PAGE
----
Discovered cellular mechanism in the origin of muscular diseases


It was a group of Portuguese researchers who discovered that a cellular mechanism may be at the origin of diseases or muscle injuries. This discovery may open new avenues for treatments of muscular diseases.

Researchers at the Institute of Molecular Medicine (iMM) have discovered, in an experiment with laboratory mice, the cellular mechanism that may be at the root of diseases or muscle injuries. The news was released this week. The results of the discovery are described in two separate studies, published in Current Biology and Nature Cell Biology journals.

The discovery, said the team of scientists, may open the way to treatments for muscular diseases or injuries caused by intensive sports. Since skeletal muscle (muscle tissue attached to bones) functions normally and contracts, the nucleus of muscle cells is at the periphery of the cell. Thus, in the case of a disease such as dystrophy or myopathy, injury or loss of muscle mass (which occurs with aging), the muscle cell nucleus is at the center of the cell.

Researchers also found that the level of muscle cell nucleus stiffness, which team coordinator Edgar Gomes compared to a ball, conditions the movements and position of that nucleus in the cells. If the ‘ball’ is too soft or hard, the muscle stops working well: this is what happens in case of illness, injury or loss of muscle mass. The “middle term” thus corresponds to the “normal cell situation”, meaning that the muscle is working well, he told Lusa Edgar Gomes.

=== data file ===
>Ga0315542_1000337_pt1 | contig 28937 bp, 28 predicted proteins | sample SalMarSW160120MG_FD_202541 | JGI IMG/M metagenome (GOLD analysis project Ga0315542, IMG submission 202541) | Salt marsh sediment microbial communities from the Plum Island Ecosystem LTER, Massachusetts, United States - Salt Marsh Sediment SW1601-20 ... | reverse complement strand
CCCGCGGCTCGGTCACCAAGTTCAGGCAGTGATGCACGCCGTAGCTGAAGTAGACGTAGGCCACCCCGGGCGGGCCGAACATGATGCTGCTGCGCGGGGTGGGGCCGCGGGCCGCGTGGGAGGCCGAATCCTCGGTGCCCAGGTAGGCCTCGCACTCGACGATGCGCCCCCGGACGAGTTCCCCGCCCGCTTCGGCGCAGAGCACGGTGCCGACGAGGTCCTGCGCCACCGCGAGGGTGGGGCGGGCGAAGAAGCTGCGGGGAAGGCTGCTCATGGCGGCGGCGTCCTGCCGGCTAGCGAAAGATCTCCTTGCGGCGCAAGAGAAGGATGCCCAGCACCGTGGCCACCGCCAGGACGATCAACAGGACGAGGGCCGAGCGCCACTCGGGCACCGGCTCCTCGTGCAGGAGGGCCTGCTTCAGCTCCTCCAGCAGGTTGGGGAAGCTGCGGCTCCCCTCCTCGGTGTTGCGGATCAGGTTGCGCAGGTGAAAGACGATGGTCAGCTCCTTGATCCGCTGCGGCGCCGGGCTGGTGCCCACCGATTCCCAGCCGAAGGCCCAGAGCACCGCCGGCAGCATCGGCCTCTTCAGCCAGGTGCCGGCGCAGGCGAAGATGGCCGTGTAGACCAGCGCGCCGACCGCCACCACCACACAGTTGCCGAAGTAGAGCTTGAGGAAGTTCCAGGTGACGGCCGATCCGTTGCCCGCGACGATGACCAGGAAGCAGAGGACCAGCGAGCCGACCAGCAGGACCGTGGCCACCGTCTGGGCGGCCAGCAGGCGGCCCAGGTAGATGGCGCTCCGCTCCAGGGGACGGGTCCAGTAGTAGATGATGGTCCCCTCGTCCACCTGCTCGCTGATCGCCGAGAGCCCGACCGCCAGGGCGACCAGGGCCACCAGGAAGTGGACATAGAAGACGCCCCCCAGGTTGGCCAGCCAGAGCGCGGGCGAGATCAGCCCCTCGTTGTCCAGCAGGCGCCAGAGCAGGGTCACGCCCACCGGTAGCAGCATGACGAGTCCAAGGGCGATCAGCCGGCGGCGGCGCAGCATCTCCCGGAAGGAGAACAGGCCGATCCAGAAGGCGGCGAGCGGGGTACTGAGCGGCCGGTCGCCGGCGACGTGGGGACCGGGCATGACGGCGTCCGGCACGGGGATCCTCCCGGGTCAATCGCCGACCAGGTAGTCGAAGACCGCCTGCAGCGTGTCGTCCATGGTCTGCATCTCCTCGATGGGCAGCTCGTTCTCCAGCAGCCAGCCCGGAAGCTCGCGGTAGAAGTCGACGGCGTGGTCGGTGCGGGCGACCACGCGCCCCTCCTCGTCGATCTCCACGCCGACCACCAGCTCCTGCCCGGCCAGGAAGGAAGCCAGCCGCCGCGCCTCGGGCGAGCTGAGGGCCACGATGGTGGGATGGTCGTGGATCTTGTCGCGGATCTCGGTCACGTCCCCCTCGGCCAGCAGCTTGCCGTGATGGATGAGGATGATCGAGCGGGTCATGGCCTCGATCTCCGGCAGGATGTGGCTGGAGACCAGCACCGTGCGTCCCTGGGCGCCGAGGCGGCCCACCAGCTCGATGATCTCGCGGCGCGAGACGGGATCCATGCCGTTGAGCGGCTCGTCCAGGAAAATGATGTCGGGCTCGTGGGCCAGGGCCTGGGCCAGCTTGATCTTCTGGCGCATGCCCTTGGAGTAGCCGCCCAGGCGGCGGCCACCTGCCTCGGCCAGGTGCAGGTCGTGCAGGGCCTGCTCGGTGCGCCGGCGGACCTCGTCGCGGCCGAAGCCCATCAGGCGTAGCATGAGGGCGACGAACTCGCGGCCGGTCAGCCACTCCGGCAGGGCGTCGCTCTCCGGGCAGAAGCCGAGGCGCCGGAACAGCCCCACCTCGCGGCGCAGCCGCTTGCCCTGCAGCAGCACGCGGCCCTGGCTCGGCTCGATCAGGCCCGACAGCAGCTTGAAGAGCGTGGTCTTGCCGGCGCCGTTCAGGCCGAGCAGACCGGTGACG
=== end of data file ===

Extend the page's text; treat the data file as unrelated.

“If we can control the rigidity of the nucleus with drugs, with treatments, this can correct the positioning of the nucleus and improve the functioning of the muscle”, he said.

By observing the mechanism in muscle tissue produced from rat cells, iMM researchers have also discovered several proteins that activate muscle contraction and cause the muscle cell nucleus to position itself at the periphery. According to Edgar Gomes, these proteins are affected in diseases or muscle injuries.

Their group of researchers is now studying, from such proteins, potential therapeutic targets for muscular diseases such as myopathies.